jealausI am jealous of her fondness for his voice. When the door is ajar we both hear his voice. She sits with the back of her head to the door, and the voice first of all nestles against her fur and kisses it soundlessly, then it reaches her mouth, her knees. But I must not betray myself, and so I sit motionless. Only when the raccoon passes outside in the corridor do I ask, as if by chance, "Be so kind as to shut the door to the office". The door bangs shut, and I see the voice come swimming up to the glass in the door, gawp, flutter his fins and open his mouth convulsively.   This is awful: now she will feel sorry for him and so, love him. Agitated, she gets up from her chair and almost runs from the room. I fix my eyes on a paper-clip.

Today is the last day. I can go to the park. They're making bonfires there now. My heart is sad. I'm sure the skunk felt this way this time last year. The week before he was going round with red eyes, and everybody avoided standing next to him even. On the penultimate day they drew lots. The skunk was there, though he didn't have to be. All this year I've remembered the look in his red eyes - the way he looked at me when I drew the lot. That day we were brothers, and the skunk said farewell to everybody except me: after all we were parting for only a year.

They drew lots again yesterday. I didn't go. So I don't know who was next. It's not important. I now realise the skunk went out of weakness. But who said that it's bad or shame­ful to be weak? I'm strong. But is that good? I do not feel fear. I'm just sad at heart. I'll go to the park.   I'll stand a while near a bonfire. The skunk probably cannot think of anything else except meeting me. The wind will carry the smoke away from the bonfire. If only it could carry away my sadness, too!

Today, my attention was caught by the fact that the raccoon was standing for ages near the aquarium in the canteen. I, too, was standing quite close, but the raccoon didn't even see me - he was so absorbed. I watched the aquarium for a long time and came to understand something.   The secret of oriental love. This was a harem. The rythmic movements of the fish. Their finery trembled in time to their bodies. This was a dance. The water was thick and closeness difficult. Light draughts, was it, or a tabla provided the rythmn. One fish shamelessly rubbed her lips against the glass. The raccoon was listener and viewer. My head was splitting, and I, like a drunk, moved away. My mouth tasted sweet. The raccoon came back from lunch absolutely shattered and could not start work again for a long time.

HaremWe were taken on an excursion. We two are walking along a canal. I do not like this town. It is the work of a glass-blower. I like a different sort of town, thrown by a potter. That kind, the other one, is warm, just right for my paws. This one is cold, sharp. Good to recall in a heatwave. The water is covered with scum and weed. We walk in silence. Suddenly she plunges into the canal. I shudder with disgust: how could she throw herself into the brown, green-tinged scabs. The swill washes into her ears, her mouth. I lean down from the low parapet and stretch out my paw to her. She catches hold.  With my right paw I lift her slightly out of the water - her muzzle already green with slime, beak sharpened - and with my left strike hard and unexpectedly between the eyes.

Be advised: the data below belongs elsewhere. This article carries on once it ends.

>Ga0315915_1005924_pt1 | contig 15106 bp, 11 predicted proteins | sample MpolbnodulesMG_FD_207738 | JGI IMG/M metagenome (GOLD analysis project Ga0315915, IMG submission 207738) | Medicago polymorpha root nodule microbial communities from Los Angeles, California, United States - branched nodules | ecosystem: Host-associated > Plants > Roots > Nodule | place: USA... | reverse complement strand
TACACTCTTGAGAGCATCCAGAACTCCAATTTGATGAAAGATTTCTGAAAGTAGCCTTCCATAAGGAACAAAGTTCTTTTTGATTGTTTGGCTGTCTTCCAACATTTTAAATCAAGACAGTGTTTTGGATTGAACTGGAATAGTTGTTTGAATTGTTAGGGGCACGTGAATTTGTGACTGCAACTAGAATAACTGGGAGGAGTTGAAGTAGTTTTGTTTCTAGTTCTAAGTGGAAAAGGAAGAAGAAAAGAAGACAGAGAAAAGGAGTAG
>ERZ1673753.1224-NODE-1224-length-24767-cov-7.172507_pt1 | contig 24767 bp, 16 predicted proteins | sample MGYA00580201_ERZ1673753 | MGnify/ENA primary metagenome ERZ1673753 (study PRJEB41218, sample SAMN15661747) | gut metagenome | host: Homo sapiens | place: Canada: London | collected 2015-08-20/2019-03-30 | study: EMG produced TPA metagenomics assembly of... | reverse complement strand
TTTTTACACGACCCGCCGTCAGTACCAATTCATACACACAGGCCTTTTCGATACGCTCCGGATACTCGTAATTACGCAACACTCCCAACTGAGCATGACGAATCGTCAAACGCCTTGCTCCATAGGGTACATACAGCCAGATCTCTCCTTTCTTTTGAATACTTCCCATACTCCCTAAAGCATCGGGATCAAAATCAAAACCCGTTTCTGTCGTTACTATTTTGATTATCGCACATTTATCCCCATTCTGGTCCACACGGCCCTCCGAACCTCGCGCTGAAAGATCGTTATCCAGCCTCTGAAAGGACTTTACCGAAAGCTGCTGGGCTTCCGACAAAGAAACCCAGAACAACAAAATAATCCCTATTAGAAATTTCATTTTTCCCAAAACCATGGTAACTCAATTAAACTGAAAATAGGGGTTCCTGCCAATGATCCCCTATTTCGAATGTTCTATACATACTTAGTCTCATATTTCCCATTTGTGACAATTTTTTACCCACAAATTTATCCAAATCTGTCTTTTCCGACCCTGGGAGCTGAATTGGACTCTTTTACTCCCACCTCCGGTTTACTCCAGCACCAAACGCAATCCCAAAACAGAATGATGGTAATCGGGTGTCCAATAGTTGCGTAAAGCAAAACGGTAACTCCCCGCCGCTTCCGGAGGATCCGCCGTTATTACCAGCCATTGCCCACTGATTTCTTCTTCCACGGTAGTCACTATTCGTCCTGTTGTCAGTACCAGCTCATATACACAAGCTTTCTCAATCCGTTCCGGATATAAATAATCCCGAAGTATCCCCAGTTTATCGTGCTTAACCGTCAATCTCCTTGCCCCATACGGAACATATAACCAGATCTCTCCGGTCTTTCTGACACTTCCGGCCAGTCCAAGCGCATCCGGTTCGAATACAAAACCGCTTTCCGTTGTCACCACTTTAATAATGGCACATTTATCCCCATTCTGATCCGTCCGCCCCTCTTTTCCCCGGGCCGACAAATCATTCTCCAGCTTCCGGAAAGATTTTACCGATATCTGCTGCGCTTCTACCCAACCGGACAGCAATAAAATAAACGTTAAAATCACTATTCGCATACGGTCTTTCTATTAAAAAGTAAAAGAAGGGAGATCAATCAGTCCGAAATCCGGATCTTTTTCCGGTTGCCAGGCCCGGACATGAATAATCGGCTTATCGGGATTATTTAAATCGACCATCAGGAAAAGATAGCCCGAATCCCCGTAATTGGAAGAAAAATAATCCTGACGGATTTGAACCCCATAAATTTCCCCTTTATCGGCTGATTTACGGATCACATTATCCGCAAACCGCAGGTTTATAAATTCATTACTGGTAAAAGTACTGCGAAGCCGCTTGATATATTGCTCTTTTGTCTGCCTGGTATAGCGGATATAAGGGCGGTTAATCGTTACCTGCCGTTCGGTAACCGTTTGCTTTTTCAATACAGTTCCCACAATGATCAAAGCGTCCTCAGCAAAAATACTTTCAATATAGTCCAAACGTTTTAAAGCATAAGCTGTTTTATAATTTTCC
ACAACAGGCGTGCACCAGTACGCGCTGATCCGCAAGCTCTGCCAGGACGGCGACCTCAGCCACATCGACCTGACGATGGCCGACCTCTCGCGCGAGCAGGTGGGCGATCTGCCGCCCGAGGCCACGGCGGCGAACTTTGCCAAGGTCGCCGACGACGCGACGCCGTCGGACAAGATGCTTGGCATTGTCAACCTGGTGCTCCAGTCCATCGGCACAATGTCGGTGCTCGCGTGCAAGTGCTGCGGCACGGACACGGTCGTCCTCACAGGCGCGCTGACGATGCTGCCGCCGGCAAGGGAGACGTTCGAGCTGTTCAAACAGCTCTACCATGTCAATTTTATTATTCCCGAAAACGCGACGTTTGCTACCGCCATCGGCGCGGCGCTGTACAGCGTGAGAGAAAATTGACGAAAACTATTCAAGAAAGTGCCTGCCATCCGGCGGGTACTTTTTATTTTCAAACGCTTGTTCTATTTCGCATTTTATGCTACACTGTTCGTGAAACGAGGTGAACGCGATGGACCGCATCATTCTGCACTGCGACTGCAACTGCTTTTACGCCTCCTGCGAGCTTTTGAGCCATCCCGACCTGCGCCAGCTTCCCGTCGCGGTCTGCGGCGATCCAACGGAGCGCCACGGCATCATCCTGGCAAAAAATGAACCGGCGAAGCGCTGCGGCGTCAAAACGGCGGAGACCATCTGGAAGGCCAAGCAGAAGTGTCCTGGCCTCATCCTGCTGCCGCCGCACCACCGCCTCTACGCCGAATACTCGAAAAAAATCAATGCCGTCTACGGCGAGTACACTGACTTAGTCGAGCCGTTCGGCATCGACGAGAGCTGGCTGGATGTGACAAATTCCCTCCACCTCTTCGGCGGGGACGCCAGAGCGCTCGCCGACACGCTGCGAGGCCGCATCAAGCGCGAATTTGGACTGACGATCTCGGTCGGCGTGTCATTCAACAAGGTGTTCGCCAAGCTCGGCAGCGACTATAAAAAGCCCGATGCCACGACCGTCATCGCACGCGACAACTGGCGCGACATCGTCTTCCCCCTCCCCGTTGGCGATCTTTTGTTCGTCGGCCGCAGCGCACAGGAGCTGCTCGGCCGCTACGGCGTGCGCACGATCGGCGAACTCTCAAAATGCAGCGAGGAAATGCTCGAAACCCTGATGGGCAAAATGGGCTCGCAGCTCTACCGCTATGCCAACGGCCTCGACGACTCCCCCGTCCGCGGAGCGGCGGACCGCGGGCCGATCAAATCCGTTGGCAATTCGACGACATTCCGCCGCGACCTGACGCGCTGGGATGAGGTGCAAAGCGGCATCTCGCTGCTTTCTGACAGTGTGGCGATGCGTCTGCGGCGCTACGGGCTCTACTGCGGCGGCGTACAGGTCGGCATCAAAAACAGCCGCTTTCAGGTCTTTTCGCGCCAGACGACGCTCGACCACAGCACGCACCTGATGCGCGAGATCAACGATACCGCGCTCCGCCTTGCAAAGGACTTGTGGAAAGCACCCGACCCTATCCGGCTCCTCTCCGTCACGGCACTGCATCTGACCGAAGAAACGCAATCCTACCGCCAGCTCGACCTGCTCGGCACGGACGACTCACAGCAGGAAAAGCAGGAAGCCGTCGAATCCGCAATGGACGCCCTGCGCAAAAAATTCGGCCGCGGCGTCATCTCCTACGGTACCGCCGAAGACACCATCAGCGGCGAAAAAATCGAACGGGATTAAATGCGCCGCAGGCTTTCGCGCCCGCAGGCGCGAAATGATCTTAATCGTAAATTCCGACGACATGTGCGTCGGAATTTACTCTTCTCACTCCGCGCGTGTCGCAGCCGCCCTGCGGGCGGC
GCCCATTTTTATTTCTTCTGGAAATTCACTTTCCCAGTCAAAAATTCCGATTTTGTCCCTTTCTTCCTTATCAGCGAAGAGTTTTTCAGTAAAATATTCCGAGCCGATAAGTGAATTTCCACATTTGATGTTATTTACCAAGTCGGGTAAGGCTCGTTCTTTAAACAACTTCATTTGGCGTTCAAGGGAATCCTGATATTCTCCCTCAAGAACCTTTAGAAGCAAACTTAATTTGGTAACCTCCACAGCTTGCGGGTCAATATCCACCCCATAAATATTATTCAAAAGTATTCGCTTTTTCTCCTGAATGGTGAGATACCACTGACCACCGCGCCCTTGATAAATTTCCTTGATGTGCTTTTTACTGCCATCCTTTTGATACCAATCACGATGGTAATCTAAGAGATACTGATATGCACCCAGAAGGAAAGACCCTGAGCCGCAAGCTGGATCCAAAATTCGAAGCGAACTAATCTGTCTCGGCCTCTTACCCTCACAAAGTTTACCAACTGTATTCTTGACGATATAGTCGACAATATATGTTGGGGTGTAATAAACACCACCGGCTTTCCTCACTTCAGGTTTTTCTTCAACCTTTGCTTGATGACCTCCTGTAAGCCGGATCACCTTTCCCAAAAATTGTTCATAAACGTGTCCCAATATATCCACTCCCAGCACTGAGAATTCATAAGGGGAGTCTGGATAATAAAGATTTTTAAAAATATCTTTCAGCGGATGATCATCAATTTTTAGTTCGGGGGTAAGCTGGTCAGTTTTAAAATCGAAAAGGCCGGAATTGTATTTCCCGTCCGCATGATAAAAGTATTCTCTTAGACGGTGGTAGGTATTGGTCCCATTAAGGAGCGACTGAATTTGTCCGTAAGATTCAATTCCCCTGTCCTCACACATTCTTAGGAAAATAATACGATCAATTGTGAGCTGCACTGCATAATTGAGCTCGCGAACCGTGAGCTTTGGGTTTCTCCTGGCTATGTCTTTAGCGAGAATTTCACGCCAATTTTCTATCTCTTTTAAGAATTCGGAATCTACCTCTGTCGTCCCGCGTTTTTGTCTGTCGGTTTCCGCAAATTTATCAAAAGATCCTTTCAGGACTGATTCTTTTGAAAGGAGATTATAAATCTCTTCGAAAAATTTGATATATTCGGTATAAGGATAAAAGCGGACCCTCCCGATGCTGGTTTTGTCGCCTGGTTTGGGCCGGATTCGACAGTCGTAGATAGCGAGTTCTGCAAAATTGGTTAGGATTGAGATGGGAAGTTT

They brought in boxes and began to unpack them right there in the office. By midday I suddenly saw we were crowded out with boxes. All was quiet, and I began to feel uneasy. I put my shoulder to what seemed to me to be the smallest box, but it was nothing of the sort. Then I heard whimpering. I recognised the polecat and for some reason it made me pleased. My shoulder was itchy because bits of sawdust had got into the fur. I picked up a pair of scissors and began jabbing them into the wood. Then I set to with my two fangs, spitting out a continuous stream of wood chips. I called: "Polecat, can you hear me?", he whimpered something in reply. "Polecat, we have to chew a way through to the door." The polecat, judging by the sound of gnawing, had also set to work.

A month ago we had a mole in our office. We could have done with him now! There were Christmas tree decorations in the box. You only had to prick them gently with the scissors and they literally gave up the ghost. A paper streamer was wound painfully round my neck. I was tired, my eyes were watering, my stomach was rumbling. I lay down to take a breather, sucking a sugar lump. Calculated how long it would take to get to the door.   Three to four days. Do I have enough strength, determination, and, ultimately, love of life? I don't know, don't know.